In case it’s not already obvious from my previous posts raving about the Gjelina cookbook, I’m deeply in love. There’s no way I’ve been able to limit myself to cooking only three recipes and then moving on to another cookbook. I want to make all the recipes and I want to add them all to a regular rotation. They’re all so yummy, shockingly easy, and (reasonably) healthy. I cannot find a single thing wrong with this cookbook, aside from the fact that you need to plan several days ahead if you want to make the pizza dough. This roasted cauliflower recipe is apparently the most frequent request from his diners, which gives me an excuse to post about it despite having conclusively determined from the first three recipes I tried that I’m never letting go of this cookbook….
Never in a million years did my 10-year-old self think I would like Brussels sprouts as much as I do now. I still remember my best friend telling me her dad elected to fall asleep at the kitchen table instead of eating his Brussels sprouts, and that pretty much guaranteed my anti-Brussels sprouts stance for the next two-ish decades. I’m not even sure why I started giving them a chance, but now I can’t seem to stop cooking them. Actually both Brussels sprouts and cauliflower – two vegetables I was sure I would dislike for life….
If I could only eat one chocolate dessert for the rest of my life, this would be the one. Seriously… the chocolate tart from Gjelina is that good. I’ve made a lot of chocolate desserts in my lifetime, and this one is so incredibly chocolate-y, I want to just keep making it over and over again, never mind all the other recipes I could be trying. It has a perfect firm shell so you get a little crunch, and then this dense, fudgy interior that is irresistible (to me). A little slice goes a long way, although if you sit for a while with it next to your elbow, you’re liable to eat a lot more of it than that.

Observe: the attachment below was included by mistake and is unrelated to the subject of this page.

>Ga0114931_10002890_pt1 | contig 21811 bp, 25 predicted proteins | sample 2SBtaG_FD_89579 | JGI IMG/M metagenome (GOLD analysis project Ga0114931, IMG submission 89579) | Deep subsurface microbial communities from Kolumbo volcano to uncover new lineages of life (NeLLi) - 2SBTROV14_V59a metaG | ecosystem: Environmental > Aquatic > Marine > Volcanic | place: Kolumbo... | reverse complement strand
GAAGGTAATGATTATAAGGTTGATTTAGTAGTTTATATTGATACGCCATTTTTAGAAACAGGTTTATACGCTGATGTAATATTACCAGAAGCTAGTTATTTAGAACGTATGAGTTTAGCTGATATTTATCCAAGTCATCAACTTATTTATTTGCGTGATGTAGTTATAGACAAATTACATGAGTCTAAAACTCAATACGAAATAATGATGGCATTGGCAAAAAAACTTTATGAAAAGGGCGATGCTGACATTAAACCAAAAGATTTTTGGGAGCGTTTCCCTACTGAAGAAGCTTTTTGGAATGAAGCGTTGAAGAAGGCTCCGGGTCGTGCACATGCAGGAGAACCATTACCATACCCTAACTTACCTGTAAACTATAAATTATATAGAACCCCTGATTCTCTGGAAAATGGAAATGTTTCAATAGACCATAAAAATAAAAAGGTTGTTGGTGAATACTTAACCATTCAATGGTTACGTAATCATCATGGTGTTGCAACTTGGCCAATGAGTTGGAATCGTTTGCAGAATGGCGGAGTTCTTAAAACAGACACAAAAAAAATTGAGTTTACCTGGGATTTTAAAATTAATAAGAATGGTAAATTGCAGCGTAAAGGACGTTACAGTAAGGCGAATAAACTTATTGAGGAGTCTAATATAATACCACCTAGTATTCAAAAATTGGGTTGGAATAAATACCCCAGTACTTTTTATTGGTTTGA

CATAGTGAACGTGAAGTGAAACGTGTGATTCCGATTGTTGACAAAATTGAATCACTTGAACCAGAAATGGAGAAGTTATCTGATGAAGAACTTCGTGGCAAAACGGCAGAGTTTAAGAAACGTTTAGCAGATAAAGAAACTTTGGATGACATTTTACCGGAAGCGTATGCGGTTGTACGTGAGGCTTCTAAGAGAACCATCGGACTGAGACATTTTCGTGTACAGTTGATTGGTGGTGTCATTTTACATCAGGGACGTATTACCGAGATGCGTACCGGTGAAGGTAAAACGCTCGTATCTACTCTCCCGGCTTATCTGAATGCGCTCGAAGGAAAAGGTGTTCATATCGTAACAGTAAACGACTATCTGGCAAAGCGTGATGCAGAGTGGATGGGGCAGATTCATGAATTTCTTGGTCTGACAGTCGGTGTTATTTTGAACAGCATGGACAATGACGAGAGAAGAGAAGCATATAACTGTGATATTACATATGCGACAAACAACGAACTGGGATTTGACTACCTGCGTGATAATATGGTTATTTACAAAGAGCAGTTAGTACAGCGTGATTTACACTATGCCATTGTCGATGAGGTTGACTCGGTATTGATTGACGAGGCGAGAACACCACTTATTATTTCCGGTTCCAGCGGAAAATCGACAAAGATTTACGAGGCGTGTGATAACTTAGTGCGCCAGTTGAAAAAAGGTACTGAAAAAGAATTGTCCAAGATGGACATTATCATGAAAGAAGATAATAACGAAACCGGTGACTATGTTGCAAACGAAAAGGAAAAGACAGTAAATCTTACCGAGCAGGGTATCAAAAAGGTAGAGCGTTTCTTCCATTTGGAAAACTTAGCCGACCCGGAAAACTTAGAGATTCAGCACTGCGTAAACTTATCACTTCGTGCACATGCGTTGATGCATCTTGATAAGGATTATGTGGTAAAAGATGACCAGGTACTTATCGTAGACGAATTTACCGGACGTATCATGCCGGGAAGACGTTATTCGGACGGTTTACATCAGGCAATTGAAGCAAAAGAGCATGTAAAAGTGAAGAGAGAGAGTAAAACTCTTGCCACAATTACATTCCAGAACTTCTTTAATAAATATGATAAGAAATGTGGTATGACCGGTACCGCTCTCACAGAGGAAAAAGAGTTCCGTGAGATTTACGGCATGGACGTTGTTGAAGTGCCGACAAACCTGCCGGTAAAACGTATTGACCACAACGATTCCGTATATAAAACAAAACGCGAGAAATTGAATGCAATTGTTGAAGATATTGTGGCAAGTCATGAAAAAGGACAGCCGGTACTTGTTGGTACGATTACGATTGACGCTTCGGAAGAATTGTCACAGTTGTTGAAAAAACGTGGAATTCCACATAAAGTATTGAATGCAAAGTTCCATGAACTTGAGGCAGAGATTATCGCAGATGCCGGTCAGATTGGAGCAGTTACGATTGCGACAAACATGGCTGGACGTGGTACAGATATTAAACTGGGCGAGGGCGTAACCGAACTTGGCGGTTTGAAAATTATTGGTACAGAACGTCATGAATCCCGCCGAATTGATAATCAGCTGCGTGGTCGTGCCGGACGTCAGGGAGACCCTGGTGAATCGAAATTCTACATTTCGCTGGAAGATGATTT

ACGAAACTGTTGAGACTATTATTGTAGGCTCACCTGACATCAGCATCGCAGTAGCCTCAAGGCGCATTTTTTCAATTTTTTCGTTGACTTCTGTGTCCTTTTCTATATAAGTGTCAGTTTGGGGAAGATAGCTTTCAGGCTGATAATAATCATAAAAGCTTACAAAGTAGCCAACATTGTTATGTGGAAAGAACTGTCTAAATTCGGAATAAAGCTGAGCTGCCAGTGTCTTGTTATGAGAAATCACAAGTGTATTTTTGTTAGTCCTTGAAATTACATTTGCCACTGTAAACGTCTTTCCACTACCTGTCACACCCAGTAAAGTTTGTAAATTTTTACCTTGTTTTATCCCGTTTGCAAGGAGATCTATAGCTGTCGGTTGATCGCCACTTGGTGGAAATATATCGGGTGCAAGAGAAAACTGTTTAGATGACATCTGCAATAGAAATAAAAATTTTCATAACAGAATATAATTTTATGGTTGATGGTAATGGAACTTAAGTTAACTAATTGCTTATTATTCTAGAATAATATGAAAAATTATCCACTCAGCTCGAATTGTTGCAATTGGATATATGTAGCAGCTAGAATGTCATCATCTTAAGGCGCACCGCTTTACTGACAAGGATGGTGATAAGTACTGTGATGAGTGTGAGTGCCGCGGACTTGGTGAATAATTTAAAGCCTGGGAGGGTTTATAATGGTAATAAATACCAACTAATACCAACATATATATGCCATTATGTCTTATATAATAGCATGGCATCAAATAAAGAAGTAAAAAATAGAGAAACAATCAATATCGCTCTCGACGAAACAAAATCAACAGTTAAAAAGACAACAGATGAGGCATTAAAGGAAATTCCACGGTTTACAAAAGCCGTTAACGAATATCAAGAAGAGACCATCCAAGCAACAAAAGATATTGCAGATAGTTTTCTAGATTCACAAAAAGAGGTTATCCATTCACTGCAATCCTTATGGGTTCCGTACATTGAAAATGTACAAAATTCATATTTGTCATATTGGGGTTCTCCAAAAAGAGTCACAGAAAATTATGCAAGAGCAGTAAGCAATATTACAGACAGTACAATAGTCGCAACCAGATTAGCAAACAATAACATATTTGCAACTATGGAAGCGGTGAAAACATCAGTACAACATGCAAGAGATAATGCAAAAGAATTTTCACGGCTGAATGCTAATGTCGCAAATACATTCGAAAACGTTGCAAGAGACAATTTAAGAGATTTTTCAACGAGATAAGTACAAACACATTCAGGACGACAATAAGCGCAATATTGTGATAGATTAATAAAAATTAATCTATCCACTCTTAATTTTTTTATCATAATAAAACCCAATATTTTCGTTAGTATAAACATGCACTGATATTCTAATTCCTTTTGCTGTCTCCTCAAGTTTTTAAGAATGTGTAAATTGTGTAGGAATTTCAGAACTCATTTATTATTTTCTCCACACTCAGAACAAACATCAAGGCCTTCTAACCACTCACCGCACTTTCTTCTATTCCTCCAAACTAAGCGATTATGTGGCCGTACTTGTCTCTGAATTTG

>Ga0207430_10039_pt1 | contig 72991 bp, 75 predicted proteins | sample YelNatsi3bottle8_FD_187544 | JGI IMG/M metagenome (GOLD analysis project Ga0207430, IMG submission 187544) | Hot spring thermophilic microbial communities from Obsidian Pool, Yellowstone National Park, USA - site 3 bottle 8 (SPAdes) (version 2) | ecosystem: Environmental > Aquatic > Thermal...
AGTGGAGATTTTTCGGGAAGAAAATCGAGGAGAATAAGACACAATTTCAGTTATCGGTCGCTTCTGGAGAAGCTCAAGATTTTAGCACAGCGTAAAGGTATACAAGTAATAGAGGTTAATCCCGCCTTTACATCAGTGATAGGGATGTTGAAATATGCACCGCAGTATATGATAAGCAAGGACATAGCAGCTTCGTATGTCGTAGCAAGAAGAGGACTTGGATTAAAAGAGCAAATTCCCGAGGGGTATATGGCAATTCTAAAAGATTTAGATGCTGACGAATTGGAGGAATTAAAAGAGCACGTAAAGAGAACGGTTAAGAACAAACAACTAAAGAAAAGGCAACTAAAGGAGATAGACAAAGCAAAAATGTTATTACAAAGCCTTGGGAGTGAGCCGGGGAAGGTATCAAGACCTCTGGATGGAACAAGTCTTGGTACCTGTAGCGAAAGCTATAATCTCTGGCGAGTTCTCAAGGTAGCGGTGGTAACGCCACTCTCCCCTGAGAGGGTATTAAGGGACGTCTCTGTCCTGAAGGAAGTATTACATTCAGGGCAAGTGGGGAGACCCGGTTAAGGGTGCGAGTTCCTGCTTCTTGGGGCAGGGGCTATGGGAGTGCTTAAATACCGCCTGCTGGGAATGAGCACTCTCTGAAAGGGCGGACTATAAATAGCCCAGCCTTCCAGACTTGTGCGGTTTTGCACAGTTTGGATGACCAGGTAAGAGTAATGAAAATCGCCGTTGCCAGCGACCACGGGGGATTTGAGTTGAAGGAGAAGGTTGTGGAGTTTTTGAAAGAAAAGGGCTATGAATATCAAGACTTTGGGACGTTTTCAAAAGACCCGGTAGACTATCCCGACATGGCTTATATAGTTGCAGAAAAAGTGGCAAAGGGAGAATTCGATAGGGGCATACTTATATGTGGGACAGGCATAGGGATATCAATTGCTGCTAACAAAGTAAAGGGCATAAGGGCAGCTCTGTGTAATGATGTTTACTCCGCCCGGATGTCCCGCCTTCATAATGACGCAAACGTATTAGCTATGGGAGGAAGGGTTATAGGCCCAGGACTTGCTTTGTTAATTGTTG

This stew is so incredibly delicious, the recipe alone is worth the cost of the Gjelina cookbook. I’m not joking. I could eat this chickpea stew every day for weeks on end, and I would love it every time (which is unusual – I’m more of a “had it once, on to the next thing” kind of girl). It’s satisfying, substantial, amazing with grilled bread (as recommended by the author), over rice/couscous/quinoa, or on its own.
Happily, Gjelina’s chickpea stew is not an anomaly in this cookbook. I have enjoyed every single dish I’ve made from Gjelina (and will post about them soon, I promise). Not only are the recipes outstanding, but they are also remarkably simple and quick to execute. This cookbook wins bonus points for being laid out the way I believe all cookbooks should be; recipes and their accompanying photos are contained on the same two-page spread, so I don’t have to flip pages to see how much of what ingredient is called for midway through cooking.